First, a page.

Mom flipped more potatoes, slamming them back into the pan harder than she needed to.  Stephanie, seated at the breakfast table, fiddled with an empty glass, pretending not to care.  But Mitchell saw right through her act.  She cared, as much as he did.  And probably felt just as helpless, too.

He knew he should change the subject.  He felt foolish for asking about Dad in the first place.  Besides, maybe he could check on something, without giving himself away.

“Hey, have either of you noticed anyone outside at night lately?”  Blunt, and about as graceful as a pulled muscle, but at least it served its purpose.

From the stove, his mother gave him the are-you-from-Venus-or-Mars look again.

“Have we seen anyone outside at night?  You mean, like the bogeyman?”  Stephanie smirked, put the glass back down on the tabletop, and hugged herself.  “Ooh, so scary, Mitchell!”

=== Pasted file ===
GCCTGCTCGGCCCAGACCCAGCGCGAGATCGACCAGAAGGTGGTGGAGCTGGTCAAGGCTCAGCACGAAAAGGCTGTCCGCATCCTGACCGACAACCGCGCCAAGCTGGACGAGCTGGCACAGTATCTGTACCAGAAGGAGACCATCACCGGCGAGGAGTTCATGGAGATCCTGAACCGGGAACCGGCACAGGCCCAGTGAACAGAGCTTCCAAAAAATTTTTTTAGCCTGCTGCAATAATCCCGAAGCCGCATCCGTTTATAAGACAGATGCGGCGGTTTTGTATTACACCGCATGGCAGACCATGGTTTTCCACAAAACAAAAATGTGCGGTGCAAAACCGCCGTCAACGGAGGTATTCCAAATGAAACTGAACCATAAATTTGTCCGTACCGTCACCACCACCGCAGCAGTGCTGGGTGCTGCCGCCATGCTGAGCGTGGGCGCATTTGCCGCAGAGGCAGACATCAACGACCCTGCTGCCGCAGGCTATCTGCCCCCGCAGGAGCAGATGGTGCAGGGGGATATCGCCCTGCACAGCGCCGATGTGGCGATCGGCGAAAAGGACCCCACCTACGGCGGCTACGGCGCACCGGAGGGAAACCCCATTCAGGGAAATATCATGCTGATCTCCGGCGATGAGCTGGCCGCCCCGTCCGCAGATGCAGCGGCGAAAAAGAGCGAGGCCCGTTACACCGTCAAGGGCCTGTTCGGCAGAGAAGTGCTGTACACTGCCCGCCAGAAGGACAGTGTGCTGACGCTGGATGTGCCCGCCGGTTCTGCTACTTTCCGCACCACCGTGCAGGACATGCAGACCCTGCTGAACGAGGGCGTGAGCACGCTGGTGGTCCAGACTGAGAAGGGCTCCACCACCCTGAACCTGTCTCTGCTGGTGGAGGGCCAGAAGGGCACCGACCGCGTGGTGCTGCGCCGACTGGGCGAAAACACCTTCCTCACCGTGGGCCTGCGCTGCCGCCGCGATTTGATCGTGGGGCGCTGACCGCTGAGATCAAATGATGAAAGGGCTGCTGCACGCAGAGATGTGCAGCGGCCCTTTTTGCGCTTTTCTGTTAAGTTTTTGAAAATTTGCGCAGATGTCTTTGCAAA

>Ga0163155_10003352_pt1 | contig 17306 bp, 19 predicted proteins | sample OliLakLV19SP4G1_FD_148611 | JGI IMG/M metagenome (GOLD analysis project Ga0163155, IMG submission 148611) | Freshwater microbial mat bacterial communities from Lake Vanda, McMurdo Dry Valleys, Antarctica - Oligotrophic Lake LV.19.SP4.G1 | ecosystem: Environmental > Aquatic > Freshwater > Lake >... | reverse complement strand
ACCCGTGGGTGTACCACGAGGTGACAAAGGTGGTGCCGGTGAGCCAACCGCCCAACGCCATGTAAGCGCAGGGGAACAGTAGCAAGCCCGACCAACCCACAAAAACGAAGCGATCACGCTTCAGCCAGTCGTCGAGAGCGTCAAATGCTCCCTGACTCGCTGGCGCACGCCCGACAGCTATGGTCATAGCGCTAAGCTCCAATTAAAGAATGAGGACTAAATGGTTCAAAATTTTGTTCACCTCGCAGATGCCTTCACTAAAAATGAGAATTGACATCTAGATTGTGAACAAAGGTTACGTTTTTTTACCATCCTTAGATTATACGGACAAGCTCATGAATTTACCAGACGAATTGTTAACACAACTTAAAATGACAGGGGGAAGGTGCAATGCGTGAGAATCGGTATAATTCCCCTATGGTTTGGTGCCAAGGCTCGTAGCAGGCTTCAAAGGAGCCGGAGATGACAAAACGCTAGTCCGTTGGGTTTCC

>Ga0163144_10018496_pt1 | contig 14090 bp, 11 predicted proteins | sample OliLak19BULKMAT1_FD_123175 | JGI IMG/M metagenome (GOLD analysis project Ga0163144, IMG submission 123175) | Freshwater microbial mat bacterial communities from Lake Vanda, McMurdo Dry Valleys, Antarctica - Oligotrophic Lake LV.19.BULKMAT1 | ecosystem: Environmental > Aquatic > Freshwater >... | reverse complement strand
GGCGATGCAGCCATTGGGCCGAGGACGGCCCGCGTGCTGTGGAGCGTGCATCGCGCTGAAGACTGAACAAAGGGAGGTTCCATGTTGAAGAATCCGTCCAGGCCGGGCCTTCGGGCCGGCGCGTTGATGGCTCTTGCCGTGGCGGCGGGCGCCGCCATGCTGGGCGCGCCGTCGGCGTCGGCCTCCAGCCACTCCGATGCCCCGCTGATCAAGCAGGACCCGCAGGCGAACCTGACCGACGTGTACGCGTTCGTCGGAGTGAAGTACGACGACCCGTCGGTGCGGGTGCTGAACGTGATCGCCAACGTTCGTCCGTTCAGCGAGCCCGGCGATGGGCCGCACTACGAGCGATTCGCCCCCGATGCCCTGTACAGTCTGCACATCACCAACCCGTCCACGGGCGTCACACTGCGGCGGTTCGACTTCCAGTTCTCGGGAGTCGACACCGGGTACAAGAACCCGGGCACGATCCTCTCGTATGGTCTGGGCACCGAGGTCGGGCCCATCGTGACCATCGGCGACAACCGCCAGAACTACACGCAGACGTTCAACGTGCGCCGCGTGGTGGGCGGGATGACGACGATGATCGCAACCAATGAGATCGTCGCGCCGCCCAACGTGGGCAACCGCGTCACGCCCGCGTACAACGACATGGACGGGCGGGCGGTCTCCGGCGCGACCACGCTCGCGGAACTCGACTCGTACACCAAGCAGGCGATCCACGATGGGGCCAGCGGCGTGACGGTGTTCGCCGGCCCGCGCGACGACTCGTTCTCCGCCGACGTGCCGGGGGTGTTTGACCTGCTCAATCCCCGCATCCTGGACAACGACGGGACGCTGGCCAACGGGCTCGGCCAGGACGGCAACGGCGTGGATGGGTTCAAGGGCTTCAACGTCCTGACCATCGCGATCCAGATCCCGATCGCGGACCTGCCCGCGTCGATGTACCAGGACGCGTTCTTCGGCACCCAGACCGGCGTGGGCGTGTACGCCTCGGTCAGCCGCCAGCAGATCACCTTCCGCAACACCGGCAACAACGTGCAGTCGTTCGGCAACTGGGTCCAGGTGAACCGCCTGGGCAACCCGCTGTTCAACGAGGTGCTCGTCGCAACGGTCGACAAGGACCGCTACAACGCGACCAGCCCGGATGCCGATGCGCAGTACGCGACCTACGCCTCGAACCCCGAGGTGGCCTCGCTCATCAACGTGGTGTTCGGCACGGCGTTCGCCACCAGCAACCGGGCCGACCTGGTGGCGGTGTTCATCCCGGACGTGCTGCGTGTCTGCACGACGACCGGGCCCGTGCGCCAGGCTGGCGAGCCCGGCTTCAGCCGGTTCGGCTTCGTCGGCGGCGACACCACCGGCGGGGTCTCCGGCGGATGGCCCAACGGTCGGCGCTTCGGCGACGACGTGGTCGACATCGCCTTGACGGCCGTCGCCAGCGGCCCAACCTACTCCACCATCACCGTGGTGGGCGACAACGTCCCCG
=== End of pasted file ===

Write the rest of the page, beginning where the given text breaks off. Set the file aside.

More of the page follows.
“Shut up, Stephanie.”

“Mitchell, don’t talk to your sister that way,” Mom said, glaring at him.  She muttered something to herself, then slowly exhaled, fiddling with the potatoes. “Who have you seen outside?”

Mitchell swallowed.  Should he tell them?  He had just wanted to test the waters, not corner himself.  Obviously they hadn’t noticed anything.  Of course not, you idiot.  It was just a dream!  How could anyone else see your own dream?

“No one, Mom.  I was just wondering, that’s all.”

Mom tilted her head, still looking annoyed (at him? at Dad?), but said nothing more about it.  He hoped she didn’t think he was just telling another lie. . . .

Lying had always come so easily, so naturally to him. When he told a story—embellishing the details as he went—he felt so good. The attention felt good.  It was the one way he could find an audience willing to listen.  Usually, the guys at school just ignored him or laughed at him, called him names like mush-mouth or trout-face because of the way his lips would sometimes pucker up like a fish when he stumbled over his words.